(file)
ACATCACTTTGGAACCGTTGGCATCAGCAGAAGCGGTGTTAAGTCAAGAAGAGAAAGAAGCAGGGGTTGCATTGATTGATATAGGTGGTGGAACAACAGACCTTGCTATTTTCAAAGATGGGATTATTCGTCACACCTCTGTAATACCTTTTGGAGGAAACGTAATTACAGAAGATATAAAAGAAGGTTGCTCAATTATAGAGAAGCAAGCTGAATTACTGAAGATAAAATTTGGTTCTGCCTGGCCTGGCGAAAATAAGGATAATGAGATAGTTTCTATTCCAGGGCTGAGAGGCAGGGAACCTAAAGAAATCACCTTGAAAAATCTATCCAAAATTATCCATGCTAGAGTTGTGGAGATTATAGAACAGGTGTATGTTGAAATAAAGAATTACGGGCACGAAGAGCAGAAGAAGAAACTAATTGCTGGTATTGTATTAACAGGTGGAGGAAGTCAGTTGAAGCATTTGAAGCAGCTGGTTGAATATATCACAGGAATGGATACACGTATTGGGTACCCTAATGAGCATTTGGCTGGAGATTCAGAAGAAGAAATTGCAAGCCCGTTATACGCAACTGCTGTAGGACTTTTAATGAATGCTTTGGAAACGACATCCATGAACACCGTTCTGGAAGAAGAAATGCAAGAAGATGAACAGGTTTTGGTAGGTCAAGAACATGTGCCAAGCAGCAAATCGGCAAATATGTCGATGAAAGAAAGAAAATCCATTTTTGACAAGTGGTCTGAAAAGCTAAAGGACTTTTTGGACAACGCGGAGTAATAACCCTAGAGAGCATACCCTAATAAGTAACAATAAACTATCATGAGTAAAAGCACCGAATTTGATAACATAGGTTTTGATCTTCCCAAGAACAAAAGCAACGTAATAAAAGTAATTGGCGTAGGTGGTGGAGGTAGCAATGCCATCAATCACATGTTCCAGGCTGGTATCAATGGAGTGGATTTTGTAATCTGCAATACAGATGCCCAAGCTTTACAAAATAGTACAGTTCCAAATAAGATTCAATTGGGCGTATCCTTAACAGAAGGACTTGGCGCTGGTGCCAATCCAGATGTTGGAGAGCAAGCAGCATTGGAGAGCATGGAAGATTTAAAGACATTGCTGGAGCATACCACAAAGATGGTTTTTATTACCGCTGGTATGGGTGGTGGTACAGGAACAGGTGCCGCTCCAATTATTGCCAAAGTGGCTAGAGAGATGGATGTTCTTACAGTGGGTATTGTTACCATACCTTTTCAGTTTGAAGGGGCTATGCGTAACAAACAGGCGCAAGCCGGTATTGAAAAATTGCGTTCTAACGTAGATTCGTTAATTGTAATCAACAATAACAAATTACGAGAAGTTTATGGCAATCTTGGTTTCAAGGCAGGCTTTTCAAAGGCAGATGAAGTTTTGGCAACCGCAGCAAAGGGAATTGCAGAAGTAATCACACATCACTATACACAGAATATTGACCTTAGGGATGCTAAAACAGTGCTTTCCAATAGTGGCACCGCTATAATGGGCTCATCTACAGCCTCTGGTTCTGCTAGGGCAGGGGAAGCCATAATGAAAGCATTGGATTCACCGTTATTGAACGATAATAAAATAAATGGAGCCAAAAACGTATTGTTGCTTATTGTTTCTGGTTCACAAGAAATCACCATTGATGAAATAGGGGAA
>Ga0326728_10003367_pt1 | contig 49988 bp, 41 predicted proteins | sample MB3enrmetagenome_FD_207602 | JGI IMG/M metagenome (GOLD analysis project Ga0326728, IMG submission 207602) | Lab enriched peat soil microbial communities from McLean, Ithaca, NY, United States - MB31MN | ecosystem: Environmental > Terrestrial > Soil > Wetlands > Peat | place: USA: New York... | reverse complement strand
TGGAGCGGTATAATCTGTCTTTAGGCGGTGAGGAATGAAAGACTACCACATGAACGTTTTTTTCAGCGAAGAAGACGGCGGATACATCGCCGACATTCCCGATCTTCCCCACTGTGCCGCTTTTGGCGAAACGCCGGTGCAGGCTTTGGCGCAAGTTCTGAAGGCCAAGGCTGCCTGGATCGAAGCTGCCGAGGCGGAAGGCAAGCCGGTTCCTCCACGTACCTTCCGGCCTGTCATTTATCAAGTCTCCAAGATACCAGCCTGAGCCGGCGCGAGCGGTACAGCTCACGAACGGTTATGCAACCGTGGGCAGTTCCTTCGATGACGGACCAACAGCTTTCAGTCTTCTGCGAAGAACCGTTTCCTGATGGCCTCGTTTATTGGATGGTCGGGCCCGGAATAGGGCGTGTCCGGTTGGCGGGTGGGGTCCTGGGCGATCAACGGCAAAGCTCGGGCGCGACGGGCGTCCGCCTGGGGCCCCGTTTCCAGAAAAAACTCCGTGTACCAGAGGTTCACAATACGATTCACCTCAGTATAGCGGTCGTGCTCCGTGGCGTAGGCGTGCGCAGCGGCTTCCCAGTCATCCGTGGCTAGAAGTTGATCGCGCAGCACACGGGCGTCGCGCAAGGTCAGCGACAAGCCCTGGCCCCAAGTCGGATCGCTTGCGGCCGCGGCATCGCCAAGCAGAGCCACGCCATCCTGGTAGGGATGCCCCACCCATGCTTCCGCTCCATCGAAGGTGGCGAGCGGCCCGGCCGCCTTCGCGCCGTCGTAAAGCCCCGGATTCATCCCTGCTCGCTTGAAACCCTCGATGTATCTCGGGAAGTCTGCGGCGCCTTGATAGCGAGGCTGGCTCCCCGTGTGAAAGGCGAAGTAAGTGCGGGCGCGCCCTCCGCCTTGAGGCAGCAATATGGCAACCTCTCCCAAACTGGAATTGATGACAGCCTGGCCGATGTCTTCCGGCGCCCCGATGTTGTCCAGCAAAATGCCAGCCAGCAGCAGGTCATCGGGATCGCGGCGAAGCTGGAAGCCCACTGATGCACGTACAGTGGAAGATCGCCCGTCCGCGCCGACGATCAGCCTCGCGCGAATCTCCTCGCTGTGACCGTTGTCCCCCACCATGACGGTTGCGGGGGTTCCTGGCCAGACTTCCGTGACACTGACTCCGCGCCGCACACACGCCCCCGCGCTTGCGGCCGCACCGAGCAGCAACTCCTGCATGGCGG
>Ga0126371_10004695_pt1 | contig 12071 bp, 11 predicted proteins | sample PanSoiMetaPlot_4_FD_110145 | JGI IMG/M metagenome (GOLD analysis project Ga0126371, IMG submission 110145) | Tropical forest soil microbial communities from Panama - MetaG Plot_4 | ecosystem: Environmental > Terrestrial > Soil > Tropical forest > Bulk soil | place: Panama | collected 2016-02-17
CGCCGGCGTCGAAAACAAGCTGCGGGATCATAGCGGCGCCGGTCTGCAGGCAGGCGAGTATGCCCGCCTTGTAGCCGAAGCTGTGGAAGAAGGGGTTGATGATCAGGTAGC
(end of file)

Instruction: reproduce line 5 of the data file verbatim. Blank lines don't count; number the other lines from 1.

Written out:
CGCCGGCGTCGAAAACAAGCTGCGGGATCATAGCGGCGCCGGTCTGCAGGCAGGCGAGTATGCCCGCCTTGTAGCCGAAGCTGTGGAAGAAGGGGTTGATGATCAGGTAGC